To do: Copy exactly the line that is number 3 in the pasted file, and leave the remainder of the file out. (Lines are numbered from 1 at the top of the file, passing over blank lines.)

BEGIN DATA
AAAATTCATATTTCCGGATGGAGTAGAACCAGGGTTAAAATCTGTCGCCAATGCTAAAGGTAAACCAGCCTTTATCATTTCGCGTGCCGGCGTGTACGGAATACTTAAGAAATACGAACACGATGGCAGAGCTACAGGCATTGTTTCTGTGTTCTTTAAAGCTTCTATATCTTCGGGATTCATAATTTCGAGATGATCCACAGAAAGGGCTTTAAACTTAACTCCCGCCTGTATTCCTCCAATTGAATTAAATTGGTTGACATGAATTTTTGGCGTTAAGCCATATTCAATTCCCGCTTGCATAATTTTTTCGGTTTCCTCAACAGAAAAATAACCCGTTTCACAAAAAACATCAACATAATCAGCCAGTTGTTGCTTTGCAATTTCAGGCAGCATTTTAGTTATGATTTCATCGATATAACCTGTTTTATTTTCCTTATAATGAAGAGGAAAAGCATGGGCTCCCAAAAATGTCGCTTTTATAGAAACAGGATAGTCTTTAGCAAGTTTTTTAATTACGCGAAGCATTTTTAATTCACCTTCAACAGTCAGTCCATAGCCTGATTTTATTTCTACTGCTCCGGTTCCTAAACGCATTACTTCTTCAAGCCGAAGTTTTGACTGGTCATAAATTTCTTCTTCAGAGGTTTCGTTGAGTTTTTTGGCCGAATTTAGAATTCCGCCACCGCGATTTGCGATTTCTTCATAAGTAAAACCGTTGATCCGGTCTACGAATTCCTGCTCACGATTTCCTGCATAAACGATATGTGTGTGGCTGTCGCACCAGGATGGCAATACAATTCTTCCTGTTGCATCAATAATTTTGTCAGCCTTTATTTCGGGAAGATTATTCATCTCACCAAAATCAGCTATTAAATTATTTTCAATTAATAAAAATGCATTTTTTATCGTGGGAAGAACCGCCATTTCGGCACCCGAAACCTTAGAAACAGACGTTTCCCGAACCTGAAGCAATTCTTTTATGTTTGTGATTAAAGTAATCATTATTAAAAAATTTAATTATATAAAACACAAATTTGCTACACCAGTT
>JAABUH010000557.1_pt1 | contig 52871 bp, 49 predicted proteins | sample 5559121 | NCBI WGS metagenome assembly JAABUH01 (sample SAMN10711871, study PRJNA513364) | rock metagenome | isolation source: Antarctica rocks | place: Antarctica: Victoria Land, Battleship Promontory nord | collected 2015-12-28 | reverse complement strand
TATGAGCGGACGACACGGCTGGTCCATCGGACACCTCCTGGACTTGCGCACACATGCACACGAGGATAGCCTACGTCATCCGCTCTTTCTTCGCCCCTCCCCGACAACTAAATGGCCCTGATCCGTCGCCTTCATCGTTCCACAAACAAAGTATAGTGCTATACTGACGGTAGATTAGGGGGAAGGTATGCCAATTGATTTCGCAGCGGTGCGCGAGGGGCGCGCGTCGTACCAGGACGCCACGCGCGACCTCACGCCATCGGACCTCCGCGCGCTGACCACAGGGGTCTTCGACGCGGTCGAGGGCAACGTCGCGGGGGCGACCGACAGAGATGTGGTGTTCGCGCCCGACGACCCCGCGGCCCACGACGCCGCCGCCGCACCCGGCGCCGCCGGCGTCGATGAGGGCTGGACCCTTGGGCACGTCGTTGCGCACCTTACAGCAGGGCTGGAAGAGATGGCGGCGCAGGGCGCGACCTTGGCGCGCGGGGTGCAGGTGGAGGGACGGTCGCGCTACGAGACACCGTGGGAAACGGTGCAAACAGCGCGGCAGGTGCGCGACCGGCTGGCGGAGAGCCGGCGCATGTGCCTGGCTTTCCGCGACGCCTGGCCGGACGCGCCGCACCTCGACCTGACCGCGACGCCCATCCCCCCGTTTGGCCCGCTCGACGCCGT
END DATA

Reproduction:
TATGAGCGGACGACACGGCTGGTCCATCGGACACCTCCTGGACTTGCGCACACATGCACACGAGGATAGCCTACGTCATCCGCTCTTTCTTCGCCCCTCCCCGACAACTAAATGGCCCTGATCCGTCGCCTTCATCGTTCCACAAACAAAGTATAGTGCTATACTGACGGTAGATTAGGGGGAAGGTATGCCAATTGATTTCGCAGCGGTGCGCGAGGGGCGCGCGTCGTACCAGGACGCCACGCGCGACCTCACGCCATCGGACCTCCGCGCGCTGACCACAGGGGTCTTCGACGCGGTCGAGGGCAACGTCGCGGGGGCGACCGACAGAGATGTGGTGTTCGCGCCCGACGACCCCGCGGCCCACGACGCCGCCGCCGCACCCGGCGCCGCCGGCGTCGATGAGGGCTGGACCCTTGGGCACGTCGTTGCGCACCTTACAGCAGGGCTGGAAGAGATGGCGGCGCAGGGCGCGACCTTGGCGCGCGGGGTGCAGGTGGAGGGACGGTCGCGCTACGAGACACCGTGGGAAACGGTGCAAACAGCGCGGCAGGTGCGCGACCGGCTGGCGGAGAGCCGGCGCATGTGCCTGGCTTTCCGCGACGCCTGGCCGGACGCGCCGCACCTCGACCTGACCGCGACGCCCATCCCCCCGTTTGGCCCGCTCGACGCCGT